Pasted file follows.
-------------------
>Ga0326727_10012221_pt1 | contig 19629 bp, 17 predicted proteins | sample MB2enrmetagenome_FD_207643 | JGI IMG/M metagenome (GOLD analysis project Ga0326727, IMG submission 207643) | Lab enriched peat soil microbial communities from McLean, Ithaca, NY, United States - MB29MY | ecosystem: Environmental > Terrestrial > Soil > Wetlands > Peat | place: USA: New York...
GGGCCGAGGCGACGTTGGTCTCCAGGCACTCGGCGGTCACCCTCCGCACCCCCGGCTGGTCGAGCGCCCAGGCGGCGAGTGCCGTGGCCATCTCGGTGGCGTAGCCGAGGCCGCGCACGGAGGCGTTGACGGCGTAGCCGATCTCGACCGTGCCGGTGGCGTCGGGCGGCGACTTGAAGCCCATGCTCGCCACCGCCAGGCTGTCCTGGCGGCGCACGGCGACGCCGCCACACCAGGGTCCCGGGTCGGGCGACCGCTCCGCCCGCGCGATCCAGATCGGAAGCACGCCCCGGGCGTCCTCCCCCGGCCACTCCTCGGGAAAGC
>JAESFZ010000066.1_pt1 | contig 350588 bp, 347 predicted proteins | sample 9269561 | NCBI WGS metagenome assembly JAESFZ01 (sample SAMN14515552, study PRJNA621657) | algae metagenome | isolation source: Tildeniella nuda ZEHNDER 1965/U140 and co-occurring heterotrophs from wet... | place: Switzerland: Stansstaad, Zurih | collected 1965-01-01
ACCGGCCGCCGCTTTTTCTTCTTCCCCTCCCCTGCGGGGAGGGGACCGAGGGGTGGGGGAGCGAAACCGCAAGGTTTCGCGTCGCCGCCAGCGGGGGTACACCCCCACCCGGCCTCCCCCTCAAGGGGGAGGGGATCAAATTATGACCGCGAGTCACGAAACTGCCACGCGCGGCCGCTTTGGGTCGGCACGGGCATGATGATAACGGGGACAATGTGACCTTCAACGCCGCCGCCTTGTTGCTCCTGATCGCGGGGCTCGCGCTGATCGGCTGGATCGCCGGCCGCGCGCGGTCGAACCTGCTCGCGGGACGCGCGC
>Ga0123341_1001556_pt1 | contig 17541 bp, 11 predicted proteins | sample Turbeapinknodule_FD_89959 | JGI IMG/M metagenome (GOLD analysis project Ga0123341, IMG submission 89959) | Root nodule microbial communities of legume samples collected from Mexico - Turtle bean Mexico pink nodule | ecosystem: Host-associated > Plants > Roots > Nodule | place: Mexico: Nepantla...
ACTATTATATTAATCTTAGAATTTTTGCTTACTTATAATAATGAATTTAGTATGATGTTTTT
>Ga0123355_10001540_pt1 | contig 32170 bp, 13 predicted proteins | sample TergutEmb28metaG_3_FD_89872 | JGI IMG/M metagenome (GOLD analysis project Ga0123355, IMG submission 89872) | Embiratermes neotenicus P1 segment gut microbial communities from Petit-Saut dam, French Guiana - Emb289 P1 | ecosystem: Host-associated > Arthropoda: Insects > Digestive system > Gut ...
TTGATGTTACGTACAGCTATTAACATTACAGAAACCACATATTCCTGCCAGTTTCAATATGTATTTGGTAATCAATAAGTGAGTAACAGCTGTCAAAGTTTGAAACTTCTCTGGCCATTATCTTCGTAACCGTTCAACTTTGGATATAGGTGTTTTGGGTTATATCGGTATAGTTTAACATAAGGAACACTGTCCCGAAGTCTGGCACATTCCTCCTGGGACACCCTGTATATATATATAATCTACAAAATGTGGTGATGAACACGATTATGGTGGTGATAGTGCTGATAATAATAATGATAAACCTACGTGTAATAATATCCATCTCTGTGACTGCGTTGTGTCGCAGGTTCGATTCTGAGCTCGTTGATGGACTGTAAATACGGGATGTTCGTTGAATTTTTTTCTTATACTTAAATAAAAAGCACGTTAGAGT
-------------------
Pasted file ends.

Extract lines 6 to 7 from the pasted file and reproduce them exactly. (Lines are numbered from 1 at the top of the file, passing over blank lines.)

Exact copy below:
ACTATTATATTAATCTTAGAATTTTTGCTTACTTATAATAATGAATTTAGTATGATGTTTTT
>Ga0123355_10001540_pt1 | contig 32170 bp, 13 predicted proteins | sample TergutEmb28metaG_3_FD_89872 | JGI IMG/M metagenome (GOLD analysis project Ga0123355, IMG submission 89872) | Embiratermes neotenicus P1 segment gut microbial communities from Petit-Saut dam, French Guiana - Emb289 P1 | ecosystem: Host-associated > Arthropoda: Insects > Digestive system > Gut ...